Retrato de Giacometti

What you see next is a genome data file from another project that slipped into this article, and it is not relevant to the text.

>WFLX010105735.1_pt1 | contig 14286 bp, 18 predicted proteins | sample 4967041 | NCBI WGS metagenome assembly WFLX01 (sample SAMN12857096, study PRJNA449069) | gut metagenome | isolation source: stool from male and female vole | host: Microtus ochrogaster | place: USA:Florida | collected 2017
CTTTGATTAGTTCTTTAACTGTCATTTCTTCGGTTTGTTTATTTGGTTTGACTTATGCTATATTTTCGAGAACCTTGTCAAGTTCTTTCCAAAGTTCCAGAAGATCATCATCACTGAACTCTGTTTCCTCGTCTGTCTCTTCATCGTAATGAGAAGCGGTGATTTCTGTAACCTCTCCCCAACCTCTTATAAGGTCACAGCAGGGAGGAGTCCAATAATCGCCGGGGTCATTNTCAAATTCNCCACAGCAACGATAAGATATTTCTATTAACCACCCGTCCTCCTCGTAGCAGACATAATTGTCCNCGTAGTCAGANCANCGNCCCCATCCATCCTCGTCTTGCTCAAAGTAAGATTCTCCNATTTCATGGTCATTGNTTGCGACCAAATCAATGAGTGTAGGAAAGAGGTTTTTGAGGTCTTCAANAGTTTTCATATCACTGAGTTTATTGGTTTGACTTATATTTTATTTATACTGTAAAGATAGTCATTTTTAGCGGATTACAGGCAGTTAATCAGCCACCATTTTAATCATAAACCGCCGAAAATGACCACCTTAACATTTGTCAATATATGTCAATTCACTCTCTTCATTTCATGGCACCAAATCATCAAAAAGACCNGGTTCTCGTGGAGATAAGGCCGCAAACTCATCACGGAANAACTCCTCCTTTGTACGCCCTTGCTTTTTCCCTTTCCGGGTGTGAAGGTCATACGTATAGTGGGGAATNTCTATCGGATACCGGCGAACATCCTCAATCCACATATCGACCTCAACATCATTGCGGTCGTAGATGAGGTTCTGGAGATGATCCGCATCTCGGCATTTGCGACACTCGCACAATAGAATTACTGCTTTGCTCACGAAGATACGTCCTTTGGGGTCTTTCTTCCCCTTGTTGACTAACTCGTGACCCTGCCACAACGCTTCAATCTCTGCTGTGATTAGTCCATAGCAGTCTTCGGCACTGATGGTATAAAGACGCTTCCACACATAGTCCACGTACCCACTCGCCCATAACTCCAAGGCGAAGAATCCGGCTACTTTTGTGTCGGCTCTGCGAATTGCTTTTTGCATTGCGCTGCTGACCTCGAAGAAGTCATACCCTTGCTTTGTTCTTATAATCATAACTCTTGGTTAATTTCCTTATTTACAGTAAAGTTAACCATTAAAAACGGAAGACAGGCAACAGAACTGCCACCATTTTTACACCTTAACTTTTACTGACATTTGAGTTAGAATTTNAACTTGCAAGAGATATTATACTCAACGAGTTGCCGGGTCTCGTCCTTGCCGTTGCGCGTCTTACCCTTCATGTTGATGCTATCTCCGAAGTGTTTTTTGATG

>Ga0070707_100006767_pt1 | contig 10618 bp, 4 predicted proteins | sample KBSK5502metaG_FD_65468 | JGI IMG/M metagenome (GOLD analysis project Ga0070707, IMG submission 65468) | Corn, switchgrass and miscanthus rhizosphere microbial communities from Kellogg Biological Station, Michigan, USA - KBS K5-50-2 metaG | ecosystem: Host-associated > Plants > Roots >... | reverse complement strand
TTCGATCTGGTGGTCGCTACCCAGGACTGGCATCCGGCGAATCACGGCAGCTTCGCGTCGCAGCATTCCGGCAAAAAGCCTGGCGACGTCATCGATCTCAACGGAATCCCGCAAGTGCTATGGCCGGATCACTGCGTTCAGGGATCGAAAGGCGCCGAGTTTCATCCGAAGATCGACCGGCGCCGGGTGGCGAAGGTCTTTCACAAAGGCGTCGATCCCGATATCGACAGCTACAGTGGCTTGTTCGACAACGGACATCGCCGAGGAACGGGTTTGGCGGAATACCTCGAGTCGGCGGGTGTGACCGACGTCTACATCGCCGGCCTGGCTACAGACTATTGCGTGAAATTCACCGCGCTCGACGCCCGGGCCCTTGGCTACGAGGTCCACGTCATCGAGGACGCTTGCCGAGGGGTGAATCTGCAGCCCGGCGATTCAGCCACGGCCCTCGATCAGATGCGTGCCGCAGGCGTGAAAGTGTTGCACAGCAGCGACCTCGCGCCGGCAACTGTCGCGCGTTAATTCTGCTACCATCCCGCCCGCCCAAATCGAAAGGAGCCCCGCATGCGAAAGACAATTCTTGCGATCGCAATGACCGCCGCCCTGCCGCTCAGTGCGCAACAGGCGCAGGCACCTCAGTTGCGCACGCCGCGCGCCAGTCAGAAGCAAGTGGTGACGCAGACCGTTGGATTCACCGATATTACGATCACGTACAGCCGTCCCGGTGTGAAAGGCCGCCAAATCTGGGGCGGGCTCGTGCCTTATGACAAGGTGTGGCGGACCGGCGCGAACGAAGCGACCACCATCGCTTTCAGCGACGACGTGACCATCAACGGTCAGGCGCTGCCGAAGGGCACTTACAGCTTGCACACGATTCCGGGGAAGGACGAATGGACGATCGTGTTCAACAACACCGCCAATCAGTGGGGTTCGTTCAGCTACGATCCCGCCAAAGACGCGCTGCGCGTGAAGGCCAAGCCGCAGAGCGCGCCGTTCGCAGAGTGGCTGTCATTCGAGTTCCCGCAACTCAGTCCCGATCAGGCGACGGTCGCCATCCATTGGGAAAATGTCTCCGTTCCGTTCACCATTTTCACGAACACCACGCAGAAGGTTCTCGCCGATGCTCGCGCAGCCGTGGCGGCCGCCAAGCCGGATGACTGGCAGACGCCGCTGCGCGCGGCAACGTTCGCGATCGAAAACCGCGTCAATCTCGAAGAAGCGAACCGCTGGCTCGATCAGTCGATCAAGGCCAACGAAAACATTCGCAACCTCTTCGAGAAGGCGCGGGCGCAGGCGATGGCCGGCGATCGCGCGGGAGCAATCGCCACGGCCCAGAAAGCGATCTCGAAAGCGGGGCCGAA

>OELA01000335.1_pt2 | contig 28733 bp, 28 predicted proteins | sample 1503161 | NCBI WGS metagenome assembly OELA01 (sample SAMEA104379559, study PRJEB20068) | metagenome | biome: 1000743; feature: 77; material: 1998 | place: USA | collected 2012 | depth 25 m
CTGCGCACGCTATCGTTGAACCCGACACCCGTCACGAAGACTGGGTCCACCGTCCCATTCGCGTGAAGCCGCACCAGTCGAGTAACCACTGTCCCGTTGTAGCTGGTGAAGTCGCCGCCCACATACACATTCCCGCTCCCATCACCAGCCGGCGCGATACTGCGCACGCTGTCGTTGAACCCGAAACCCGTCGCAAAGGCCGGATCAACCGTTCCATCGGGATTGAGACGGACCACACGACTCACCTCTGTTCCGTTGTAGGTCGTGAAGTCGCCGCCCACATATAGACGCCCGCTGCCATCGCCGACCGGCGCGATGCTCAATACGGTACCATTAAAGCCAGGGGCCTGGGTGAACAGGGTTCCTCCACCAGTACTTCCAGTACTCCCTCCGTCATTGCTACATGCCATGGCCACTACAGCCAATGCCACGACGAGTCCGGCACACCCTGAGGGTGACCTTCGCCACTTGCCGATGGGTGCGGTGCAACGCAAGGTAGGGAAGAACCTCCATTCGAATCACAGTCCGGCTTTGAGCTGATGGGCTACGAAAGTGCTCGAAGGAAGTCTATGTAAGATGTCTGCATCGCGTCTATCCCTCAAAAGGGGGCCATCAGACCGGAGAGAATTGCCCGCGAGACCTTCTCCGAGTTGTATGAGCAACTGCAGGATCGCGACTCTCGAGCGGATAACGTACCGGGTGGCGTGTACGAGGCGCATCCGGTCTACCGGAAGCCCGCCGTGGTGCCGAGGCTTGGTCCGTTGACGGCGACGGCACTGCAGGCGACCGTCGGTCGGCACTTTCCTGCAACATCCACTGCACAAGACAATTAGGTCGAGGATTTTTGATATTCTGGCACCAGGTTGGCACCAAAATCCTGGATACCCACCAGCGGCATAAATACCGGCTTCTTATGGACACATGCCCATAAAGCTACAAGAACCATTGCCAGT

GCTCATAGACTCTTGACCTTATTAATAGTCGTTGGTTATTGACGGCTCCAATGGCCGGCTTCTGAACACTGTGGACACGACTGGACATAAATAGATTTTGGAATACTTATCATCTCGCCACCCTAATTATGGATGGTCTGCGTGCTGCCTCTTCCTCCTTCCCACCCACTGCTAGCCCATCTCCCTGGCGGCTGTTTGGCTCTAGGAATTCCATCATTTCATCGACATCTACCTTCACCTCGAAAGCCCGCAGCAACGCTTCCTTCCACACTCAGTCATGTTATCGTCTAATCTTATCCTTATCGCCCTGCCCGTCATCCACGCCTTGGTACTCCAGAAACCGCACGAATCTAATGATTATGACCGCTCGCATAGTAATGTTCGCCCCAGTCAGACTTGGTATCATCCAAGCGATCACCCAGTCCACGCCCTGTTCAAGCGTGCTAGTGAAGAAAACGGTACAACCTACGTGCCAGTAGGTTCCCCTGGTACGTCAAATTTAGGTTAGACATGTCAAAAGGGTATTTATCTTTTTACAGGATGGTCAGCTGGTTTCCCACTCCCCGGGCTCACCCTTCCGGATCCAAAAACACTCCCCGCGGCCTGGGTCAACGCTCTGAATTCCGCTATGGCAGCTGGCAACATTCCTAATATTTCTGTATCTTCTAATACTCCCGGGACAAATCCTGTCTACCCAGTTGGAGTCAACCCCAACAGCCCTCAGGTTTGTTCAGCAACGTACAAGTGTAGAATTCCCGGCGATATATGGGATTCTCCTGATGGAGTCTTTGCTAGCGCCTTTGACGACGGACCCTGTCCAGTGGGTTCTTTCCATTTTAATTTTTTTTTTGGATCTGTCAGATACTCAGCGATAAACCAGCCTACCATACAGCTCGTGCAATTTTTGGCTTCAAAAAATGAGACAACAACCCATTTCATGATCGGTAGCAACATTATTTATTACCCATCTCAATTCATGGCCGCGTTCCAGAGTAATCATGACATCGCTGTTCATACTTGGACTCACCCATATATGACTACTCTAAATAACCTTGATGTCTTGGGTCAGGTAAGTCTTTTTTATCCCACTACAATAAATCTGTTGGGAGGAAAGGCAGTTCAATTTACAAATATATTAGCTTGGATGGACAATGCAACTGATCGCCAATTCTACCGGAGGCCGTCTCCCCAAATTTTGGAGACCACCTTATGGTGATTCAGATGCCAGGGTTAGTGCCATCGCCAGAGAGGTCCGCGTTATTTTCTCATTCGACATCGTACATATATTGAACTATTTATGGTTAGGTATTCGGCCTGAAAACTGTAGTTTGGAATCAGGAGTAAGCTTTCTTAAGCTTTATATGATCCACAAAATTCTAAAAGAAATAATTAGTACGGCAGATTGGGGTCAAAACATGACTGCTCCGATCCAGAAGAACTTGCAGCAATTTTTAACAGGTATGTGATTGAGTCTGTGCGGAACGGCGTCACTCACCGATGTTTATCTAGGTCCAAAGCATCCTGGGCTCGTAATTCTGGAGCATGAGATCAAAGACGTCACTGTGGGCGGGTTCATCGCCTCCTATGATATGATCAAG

James Lord arrived in Paris in 1945 and soon came into contact with numerous artists. Alberto Giacometti painted his portrait in 1964 and the text that is now offered is a story of the eighteen pose sessions, which Lord wrote from his notes and memories. “Without a doubt,” Lord writes, “anyone who knows Giacometti well will have heard him say that on some occasion, for the first time in his life, he was about to get something real. And, no doubt, his conviction was sincere at that moment. But, for an external observer, it might seem that the work that has caused this relationship is not radically different from those that preceded it. Moreover, in reality it will not seem to him a work very different from those that will come later, some of which, without a doubt, will produce in him the same reaction. In short, this reaction seems more an expression of all his creative attitude than his momentary relationship with any work of art in process. Probably, Giacometti will deny it, but I think it’s true. “The situation seemed to become something deeply unreal at times. The portrait no longer meant anything as such. As a painting, it did not say much either. What did make sense and existed with its own life was the indefatigable and endless struggle that Alberto had undertaken to express in visual terms, and through the act of painting, a perception of reality that coincidentally had coincided with my head. Obviously, it was impossible to achieve this, because what is abstract by nature can never be realized without altering its essence. But he was committed and, in fact, he was condemned to achieve something that, at certain moments, seemed like the punishment of Sisyphus. I was temporarily involved in that attempt. But sometimes I forgot the temporary nature of my commitment. Then, the picture became something unreal, although in a certain sense it was more than real, since the origin of this situation was in the very nature of reality. In fact, our presence and relationship seemed to proceed and participate in the absurd, being ridiculous and sublime at the same time.